Placing and Finishing

Concrete  delivery should be closely coordinated with placing and finishing  operations. Concrete should not be poured faster than it can be worked -  spreading, consolidating, bull floating. Instead, concrete should be  poured continuously as near as possible to its final position. You  should never dump concrete into separate piles and work together.

Placing  concrete in forms and then consolidating is popular for some types of  construction. The consolidation process uses vibration and gravity to  compact fresh concrete within the forms and around embedded items and  reinforcement. This process eliminates unwanted pockets of trapped air,  honeycomb, and stone while maintaining significant amounts of entrained  air. The vibration temporarily suspends the natural friction between the  aggregate particles, causing the concrete to behave as a liquid.  Internal friction resumes as the vibration is stopped.

Visible  concrete - slabs used for driveways, patios, etc. - will often need  finishing. You can finish your concrete in many ways, including color  tinting and texturing. Patterned-stamped finishes are very popular on  projects of all sizes. Some surfaces may require just strike off and  screeding to proper contour and elevation. Others may be better off with  a broomed, troweled or floated finish. Strike off and screeding is the  process of cutting off excess concrete to bring the top surface of the  slab to proper grade. A straight edge is moved across the concrete with a  sawing motion and progresses forward a short distance with each  movement. Bull floating  eliminates high and low spots and embeds large aggregate particles  immediately after strike off. This looks like a long-handled straight  edge pulled across the concrete. Jointing is required to eliminate  unsightly random cracks. Contraction joints are made with a hand groover  or by inserting strips of plastic, wood, metal, or preformed joint  material into the unhardened concrete. Saw cut joints can be made after  the concrete is sufficiently hard or strong enough to prevent raveling.  After the concrete has been jointed, it should be floated with a wood or  metal hand float or with a finishing machine using float blades. This  embeds aggregate particles just beneath the surface; removes slight  imperfections, humps, and voids; and compacts the mortar at the surface  in preparation for additional finishing operations. Where a smooth,  hard, dense surface is desired, floating should be followed by steel  troweling. Troweling should not be done on a surface that has not been  floated; troweling after only bull floating is not an adequate finish  procedure. A slip-resistant surface can be produced by brooming before  the concrete has thoroughly hardened, but it should be sufficiently hard  to retain the scoring impression.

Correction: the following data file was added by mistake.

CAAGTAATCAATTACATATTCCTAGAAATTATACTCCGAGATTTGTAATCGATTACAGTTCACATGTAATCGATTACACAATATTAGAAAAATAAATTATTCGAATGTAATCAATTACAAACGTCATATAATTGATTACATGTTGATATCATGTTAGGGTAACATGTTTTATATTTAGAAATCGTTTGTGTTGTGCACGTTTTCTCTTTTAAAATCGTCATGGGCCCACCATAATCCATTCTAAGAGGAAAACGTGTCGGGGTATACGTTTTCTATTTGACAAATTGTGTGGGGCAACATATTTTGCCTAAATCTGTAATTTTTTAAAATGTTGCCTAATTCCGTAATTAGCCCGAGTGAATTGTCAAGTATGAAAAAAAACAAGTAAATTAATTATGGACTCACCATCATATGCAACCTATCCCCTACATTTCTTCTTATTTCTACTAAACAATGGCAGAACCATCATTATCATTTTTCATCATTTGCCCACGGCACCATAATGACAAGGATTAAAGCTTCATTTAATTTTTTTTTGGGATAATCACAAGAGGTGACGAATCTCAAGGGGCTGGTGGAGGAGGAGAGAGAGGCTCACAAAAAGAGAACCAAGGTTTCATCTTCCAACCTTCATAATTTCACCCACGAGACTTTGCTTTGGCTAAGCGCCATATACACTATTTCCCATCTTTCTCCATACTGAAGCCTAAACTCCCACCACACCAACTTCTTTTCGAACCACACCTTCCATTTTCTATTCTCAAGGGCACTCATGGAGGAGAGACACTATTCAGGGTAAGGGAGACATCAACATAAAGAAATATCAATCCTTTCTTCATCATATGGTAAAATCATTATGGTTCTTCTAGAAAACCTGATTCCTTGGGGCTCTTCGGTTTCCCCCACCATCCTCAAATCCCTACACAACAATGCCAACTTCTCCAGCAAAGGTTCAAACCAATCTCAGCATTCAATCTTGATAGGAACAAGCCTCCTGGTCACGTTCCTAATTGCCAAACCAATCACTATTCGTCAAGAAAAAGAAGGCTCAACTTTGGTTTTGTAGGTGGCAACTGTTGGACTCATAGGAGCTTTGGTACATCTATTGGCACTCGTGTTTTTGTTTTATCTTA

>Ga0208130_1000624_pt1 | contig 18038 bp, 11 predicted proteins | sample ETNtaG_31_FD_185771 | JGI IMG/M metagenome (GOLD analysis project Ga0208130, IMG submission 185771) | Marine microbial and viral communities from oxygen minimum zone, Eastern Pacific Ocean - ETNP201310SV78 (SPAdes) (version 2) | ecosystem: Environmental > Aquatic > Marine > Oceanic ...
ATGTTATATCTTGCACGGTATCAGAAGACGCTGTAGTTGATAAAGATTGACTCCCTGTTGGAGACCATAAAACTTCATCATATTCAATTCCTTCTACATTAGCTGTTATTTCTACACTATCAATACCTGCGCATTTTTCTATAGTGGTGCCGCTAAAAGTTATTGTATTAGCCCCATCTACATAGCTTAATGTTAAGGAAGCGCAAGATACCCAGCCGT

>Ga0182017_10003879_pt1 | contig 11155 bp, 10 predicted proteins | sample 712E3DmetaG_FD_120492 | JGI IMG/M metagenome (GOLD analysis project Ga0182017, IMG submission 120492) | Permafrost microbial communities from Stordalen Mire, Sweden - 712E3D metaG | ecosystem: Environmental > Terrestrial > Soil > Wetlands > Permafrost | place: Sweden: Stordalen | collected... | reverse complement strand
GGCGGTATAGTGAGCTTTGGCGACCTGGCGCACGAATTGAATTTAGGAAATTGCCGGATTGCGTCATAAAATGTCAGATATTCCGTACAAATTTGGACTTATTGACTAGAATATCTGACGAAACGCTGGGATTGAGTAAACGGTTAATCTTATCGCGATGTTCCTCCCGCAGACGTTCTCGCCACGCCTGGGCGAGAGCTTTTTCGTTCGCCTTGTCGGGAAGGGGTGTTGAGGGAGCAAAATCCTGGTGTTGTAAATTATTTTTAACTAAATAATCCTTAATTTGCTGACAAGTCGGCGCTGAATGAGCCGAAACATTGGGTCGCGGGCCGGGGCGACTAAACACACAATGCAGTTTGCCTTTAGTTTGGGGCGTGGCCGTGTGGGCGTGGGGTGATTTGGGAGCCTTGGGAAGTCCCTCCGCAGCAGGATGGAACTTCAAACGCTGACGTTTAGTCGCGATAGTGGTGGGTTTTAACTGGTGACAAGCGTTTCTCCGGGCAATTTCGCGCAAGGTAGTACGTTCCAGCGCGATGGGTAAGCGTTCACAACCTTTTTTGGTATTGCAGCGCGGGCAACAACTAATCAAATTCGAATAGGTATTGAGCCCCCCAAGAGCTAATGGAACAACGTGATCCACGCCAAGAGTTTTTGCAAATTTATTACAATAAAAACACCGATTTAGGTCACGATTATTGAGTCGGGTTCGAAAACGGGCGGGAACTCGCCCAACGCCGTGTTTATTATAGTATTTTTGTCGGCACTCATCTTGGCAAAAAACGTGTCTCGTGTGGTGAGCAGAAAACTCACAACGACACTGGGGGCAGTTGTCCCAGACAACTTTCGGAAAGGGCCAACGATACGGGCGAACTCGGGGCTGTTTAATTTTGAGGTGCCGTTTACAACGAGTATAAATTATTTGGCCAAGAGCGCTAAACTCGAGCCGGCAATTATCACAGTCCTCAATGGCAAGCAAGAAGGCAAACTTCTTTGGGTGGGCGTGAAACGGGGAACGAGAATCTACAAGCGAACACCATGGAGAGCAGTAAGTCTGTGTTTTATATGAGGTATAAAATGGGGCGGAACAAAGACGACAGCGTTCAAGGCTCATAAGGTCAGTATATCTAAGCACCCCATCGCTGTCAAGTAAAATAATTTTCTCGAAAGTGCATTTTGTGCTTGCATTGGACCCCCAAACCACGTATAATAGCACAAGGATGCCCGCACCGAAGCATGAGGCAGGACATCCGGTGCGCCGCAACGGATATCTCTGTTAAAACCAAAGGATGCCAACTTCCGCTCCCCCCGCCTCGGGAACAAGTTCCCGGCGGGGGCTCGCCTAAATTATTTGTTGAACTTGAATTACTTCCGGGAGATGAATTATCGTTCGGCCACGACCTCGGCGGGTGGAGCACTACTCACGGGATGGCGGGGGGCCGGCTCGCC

We deliver concrete to Pierce, South King, Lewis and Thurston Counties. Upon request we can go anywhere and are capable of pouring in remote wilderness areas, on barges in our waterways, whatever you need is, we will try our best to accommodate you.